UIC has published its annual report on railway accidents in Europe. UIC’s safety database has been collecting data since 2001 and currently covers 24 UIC members in Europe and the Middle East. The database is managed by UIC’s Safety Unit. As well as serving as a depository for statistical information on accidents, it also offers a comprehensive insight into the causes, circumstances and consequences of accidents and aligns with the classifications and definitions used in European regulations.
Rail transport is the safest mode of land transport and is improving continuously in terms of safety. Accidents and numbers of victims reduced by almost 20% between 2012 and 2017 thanks to the efforts of the rail community to improve safety in the sector. With a total of 1,785 significant accidents, 2017 saw an improvement of 3% compared to 2016 and is just slightly behind the year with the lowest number of accidents observed - 1,780 in 2015.
Causes of accidents in 2017
51% of accidents were caused by trespassing on railway infrastructure, and 24% were caused by accidents at level crossings. 5% of accidents involved people being hit on a platform or falling from a train or platform. Only 16% of the significant accidents recorded in UIC’s safety database were attributed to internal causes relating to technical or organisational failures or human factors within the rail operation system; the remaining 3% were caused by weather and environmental conditions.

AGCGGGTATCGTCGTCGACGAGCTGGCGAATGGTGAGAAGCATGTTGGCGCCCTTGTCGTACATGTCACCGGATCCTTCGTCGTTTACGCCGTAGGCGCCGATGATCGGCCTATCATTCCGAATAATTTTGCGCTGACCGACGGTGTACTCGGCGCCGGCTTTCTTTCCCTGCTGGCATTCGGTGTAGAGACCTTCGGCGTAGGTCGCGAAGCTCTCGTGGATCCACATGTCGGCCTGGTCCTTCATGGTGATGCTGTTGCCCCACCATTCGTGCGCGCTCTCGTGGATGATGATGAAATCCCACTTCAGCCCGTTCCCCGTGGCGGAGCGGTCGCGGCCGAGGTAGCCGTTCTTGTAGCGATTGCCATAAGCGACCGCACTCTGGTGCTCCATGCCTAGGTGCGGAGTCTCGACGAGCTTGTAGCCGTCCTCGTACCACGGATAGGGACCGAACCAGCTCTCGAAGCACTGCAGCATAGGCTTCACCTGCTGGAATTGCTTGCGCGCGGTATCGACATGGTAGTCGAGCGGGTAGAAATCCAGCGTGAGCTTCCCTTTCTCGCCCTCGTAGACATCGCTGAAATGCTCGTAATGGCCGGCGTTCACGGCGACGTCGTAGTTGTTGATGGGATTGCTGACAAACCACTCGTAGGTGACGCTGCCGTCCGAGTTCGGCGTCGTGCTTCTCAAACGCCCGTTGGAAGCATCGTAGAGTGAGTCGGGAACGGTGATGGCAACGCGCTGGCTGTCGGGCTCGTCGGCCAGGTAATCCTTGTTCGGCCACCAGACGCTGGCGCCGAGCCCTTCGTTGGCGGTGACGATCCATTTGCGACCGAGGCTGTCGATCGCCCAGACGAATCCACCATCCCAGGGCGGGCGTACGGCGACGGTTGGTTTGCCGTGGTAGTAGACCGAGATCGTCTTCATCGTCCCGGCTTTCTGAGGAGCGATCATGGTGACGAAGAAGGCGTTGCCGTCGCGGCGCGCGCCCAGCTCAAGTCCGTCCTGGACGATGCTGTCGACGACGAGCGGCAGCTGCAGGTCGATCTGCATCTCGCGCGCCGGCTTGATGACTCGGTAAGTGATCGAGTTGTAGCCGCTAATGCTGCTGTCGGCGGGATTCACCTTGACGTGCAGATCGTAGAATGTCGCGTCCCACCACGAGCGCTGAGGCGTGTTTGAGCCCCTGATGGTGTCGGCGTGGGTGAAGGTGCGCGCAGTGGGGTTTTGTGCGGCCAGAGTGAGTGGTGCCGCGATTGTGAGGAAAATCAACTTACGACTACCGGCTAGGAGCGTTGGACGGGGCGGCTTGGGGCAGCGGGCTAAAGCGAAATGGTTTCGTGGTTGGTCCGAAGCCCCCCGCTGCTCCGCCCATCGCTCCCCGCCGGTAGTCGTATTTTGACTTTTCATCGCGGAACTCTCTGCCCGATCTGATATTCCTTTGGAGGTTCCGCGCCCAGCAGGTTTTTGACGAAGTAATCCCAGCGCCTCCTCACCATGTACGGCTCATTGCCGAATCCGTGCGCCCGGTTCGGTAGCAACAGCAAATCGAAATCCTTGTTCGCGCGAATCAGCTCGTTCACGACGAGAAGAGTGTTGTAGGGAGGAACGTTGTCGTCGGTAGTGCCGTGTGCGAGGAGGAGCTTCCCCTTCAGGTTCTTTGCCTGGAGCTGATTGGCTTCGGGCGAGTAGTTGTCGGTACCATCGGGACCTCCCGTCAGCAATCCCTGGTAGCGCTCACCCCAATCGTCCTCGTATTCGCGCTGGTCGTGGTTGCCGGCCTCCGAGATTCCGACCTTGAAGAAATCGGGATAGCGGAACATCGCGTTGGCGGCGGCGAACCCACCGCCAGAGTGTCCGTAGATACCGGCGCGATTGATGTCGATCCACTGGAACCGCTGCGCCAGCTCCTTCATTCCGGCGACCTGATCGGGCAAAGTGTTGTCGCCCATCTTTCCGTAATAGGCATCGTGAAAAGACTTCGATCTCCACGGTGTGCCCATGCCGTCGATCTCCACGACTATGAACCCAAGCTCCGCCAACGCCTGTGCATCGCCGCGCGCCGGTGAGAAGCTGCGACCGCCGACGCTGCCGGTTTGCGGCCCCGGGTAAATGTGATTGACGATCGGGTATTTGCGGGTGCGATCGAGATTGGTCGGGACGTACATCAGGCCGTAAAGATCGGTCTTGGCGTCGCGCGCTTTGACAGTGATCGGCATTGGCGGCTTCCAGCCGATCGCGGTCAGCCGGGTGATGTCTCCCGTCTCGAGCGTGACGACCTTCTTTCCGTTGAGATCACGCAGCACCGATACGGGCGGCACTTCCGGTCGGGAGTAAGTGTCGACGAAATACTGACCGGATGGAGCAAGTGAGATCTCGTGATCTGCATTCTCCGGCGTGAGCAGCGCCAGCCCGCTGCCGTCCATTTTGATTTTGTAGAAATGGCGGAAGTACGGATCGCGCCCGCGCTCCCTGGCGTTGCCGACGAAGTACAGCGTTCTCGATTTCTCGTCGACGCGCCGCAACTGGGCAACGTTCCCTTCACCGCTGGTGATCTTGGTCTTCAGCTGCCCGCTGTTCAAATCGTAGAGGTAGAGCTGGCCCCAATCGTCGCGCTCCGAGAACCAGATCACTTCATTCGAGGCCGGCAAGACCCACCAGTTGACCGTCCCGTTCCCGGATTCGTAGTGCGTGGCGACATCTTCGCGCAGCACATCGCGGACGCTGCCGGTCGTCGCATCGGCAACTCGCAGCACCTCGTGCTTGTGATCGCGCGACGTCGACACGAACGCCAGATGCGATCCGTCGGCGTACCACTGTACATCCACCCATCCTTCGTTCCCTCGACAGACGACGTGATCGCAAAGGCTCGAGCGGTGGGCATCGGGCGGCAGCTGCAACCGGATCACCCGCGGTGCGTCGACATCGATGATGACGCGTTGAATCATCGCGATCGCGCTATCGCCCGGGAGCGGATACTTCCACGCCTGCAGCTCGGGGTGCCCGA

The railway system is particularly vulnerable to the behaviour of people outside of the system: third parties represented 95% of the 972 fatalities recorded in 2017. It is imperative that public authorities play their part in promoting education and raising awareness of risk and continue their efforts to protect the railways from uncivil behaviour by third parties, just as they have done for the road transport sector for many years.
Collisions between trains and derailments
There was a 33% decrease in the number of collisions between trains between 2012 and 2016, and the number of derailments was halved. There were increases in both categories in 2017, but the overall figures remained in the lower range for the period. The 124 accidents recorded resulted in ten fatalities and 72 cases of serious injury. While two accidents accounted for more than half of the victims, it should be noted that there were no victims in 104 of the accidents, i.e. 84% of collisions and derailments.
UIC Global Safety Index
UIC’s Global Safety Index (GSI) not only provides statistics on numbers of accidents; each accident is weighted according to cause, type, frequency and victim category. This approach enables deeper insight into general safety levels, which are considered separately from rare, high-impact events.
Although accident numbers levelled out between 2015 and 2017, the GSI continued to decrease slightly, indicating continuous improvement in rail transport safety levels in Europe and the Middle East.
Members of UIC’s safety database
ADIF (Spain), ADIF-AV (Spain), CFL (Luxembourg), CFR-SA (Romania), CIE (Ireland), DB AG (Germany), Eurotunnel (France and UK), HZ (Croatia), Network Rail (UK), Infrabel (Belgium), IP (Portugal), BANE NOR SF (Norway), MAV (Hungary), ÖBB (Austria), PKP (Poland), ProRail (Netherlands), RAI (Iran), SNCF Réseau (France), FS RFI (Italy), SBB CFF FFS (Switzerland), SZ (Slovenia), SZDC (Czech Republic), TCDD (Turkey), Trafikverket (Sweden), ZSR (Slovakia)
Access the document
The UIC 2018 report on safety can be downloaded from: http://safetydb.uic.org